The Bias Cut: what is in a name?

  • By The Alchemist About Town
  • 05 Jul, 2017

The Fashion Edit : inspiring women everywhere - style has no age

Hello and welcome to Day 3 of the Fashion Edit: inspiring women everywhere - style has no age.
Today we talk with Jacynth about 'The Bias Cut '  - What’s in a name? What's in a cut?  

Q: Hello again, I thought we go a bit frivolous and talk about The Bias-Cut -  "What’s in a name? That which we call a rose by any other name would smell as sweet.”

A: Hello,  yes we all know that immortal Shakespeare line. But let’s get real for a minute: names are pretty important.
From your own to that of a brand, a name is ingrained in one’s identity. So when you start up your own business, obviously coming up with a good, punchy name is integral.
Fortunately “” has been frequently complimented; a double entendre of being both a technical fashion term, and referencing our aim to cut through the age bias within the Fashion Industry.

Q: That is great. Do people know then what is a Bias Cut?

A: Well, what I have found is, beyond knowing it’s a technical term, some people don’t know what it actually means to cut on the bias.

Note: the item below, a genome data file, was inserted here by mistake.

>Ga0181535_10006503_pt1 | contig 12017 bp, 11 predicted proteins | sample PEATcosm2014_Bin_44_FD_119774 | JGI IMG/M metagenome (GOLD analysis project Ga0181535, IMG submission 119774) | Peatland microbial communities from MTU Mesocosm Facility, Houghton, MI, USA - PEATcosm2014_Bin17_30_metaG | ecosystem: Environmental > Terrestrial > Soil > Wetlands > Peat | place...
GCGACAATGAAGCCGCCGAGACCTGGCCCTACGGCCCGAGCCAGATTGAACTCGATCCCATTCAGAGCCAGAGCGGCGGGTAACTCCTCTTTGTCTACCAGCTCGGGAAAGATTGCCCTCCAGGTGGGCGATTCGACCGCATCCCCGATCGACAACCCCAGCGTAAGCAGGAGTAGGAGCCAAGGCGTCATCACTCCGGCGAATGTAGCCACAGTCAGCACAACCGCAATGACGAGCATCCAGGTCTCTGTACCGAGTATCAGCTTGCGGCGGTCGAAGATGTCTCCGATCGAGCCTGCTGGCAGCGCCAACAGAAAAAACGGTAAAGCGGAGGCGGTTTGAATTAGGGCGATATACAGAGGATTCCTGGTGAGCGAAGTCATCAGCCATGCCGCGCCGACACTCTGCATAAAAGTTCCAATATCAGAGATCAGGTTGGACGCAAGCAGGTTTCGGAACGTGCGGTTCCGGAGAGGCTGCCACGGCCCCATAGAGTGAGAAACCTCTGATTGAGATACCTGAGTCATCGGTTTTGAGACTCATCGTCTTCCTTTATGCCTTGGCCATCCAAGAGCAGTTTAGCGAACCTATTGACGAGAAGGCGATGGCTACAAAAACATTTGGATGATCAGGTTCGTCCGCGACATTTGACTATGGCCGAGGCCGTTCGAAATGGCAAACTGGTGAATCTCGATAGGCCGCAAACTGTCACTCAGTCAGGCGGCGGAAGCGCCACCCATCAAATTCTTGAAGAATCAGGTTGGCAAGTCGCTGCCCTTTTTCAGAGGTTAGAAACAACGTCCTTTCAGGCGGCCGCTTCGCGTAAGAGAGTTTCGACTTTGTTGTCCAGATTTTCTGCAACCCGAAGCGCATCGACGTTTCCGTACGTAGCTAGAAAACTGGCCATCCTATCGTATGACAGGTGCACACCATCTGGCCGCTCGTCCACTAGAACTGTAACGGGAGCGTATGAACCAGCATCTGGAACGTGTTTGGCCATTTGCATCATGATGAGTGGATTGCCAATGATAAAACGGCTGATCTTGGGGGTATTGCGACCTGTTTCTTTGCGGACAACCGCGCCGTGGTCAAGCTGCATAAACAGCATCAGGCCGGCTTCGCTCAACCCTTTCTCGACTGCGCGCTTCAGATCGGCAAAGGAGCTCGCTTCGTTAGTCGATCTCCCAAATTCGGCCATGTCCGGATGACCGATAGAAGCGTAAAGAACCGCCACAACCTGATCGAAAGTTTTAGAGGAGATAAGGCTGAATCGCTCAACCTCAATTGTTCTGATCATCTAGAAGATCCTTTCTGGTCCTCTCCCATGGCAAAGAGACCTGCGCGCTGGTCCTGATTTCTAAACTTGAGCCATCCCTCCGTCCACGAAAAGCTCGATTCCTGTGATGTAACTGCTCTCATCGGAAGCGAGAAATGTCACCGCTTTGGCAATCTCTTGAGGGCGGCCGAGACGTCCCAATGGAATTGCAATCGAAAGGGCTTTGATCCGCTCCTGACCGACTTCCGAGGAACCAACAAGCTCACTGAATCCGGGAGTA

Q: So what is it then?

A: In short, it’s the technique of cutting on the diagonal grain (at 45 degrees) of the fabric rather than the straight and cross grains. The technique causes the fabric to fall and drape in a way that creates a slinky silhouette.

Q:  Wow, thanks. Is this cut used for "everyday type of dresses"?

A: A bias cut is commonly used for sexy nightgowns and seductive dresses. The cut causes dresses to caress the curves and delicately flow, making it ideal for these types of garments.Cutting on the bias gives fabric more of a stretch, so it takes skill to be able to successfully adopt the technique. If not sewn correctly, it’s possible for the hems and seams to bunch and twist.

Q: When did the cut become popular?

A: It was ‘invented’ by Parisian couturier, Madeleine Vionette, in 1927 and became a popular 30s shape;  it’s worth noting how revolutionary it was at the time – for garments to drape and move in the way that Vionette’s did, in contrast to the square, androgynous silhouettes of the 20s, really would have caused a stir . And that’s certainly what we hope to do with – so it’s a rather fitting name all round don't you think?!

Indeed Jacynth, indeed....

Join us tomorrow for some more fashion talk,  au revoir et à bientôt, bisous xxx

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